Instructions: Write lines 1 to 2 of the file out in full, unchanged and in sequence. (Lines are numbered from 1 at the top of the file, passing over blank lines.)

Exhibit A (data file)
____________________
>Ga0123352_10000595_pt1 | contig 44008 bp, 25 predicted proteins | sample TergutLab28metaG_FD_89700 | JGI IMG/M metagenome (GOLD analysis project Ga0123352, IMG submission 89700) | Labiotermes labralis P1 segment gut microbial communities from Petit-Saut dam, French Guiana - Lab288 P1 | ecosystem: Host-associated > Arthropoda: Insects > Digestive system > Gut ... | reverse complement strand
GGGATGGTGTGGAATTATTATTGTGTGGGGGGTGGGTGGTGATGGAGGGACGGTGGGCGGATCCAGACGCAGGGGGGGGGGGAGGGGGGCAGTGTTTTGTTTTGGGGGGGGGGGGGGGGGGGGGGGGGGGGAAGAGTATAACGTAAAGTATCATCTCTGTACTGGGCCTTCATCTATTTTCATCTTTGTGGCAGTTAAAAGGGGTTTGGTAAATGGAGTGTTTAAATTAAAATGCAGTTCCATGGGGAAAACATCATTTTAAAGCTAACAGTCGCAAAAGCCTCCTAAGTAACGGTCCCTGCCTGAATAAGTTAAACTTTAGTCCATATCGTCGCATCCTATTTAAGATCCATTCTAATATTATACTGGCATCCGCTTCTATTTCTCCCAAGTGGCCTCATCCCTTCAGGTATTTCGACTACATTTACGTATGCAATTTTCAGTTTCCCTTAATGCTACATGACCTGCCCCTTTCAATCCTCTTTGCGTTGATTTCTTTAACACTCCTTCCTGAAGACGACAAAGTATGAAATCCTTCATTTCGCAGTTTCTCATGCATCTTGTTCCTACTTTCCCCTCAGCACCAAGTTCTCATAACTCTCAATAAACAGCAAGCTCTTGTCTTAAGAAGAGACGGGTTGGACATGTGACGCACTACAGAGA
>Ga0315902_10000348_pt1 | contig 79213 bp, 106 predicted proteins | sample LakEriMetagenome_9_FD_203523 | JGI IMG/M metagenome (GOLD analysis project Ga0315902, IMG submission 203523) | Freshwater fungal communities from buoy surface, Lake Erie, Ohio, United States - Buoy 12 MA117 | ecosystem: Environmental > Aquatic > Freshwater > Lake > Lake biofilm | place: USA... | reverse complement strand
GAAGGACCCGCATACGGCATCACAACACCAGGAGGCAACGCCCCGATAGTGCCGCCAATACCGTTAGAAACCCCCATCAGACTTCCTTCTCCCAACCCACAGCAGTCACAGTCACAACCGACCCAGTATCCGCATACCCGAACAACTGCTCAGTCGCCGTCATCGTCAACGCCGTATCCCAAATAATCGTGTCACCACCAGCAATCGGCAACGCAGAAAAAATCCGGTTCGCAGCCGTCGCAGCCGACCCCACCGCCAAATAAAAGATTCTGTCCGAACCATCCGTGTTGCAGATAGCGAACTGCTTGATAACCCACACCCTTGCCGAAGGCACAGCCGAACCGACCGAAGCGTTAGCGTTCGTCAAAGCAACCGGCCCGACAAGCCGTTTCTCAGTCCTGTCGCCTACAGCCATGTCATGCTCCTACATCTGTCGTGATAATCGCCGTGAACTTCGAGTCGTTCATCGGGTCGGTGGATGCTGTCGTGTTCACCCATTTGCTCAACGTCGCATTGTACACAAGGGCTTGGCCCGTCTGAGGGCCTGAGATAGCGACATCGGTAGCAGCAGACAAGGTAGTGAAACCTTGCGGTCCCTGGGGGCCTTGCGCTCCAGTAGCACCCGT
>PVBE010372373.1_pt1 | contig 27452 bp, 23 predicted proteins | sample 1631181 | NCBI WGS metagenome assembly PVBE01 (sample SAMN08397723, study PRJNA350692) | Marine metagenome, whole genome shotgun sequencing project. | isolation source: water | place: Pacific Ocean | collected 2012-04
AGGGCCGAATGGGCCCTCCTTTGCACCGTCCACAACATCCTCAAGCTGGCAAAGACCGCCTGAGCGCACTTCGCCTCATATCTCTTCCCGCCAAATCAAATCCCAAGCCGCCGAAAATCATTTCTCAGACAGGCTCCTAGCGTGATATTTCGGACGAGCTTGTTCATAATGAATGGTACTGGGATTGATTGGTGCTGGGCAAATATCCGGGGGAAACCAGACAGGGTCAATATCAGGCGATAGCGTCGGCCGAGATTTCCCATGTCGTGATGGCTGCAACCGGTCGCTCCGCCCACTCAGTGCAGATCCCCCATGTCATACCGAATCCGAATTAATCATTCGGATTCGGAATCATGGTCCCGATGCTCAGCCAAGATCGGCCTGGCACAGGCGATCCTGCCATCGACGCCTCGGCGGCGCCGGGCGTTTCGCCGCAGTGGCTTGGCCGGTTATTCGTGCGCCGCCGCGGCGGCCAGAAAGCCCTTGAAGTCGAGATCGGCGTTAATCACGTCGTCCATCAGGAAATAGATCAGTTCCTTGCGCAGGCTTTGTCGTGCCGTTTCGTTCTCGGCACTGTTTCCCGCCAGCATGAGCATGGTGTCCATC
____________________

>Ga0123352_10000595_pt1 | contig 44008 bp, 25 predicted proteins | sample TergutLab28metaG_FD_89700 | JGI IMG/M metagenome (GOLD analysis project Ga0123352, IMG submission 89700) | Labiotermes labralis P1 segment gut microbial communities from Petit-Saut dam, French Guiana - Lab288 P1 | ecosystem: Host-associated > Arthropoda: Insects > Digestive system > Gut ... | reverse complement strand
GGGATGGTGTGGAATTATTATTGTGTGGGGGGTGGGTGGTGATGGAGGGACGGTGGGCGGATCCAGACGCAGGGGGGGGGGGAGGGGGGCAGTGTTTTGTTTTGGGGGGGGGGGGGGGGGGGGGGGGGGGGAAGAGTATAACGTAAAGTATCATCTCTGTACTGGGCCTTCATCTATTTTCATCTTTGTGGCAGTTAAAAGGGGTTTGGTAAATGGAGTGTTTAAATTAAAATGCAGTTCCATGGGGAAAACATCATTTTAAAGCTAACAGTCGCAAAAGCCTCCTAAGTAACGGTCCCTGCCTGAATAAGTTAAACTTTAGTCCATATCGTCGCATCCTATTTAAGATCCATTCTAATATTATACTGGCATCCGCTTCTATTTCTCCCAAGTGGCCTCATCCCTTCAGGTATTTCGACTACATTTACGTATGCAATTTTCAGTTTCCCTTAATGCTACATGACCTGCCCCTTTCAATCCTCTTTGCGTTGATTTCTTTAACACTCCTTCCTGAAGACGACAAAGTATGAAATCCTTCATTTCGCAGTTTCTCATGCATCTTGTTCCTACTTTCCCCTCAGCACCAAGTTCTCATAACTCTCAATAAACAGCAAGCTCTTGTCTTAAGAAGAGACGGGTTGGACATGTGACGCACTACAGAGA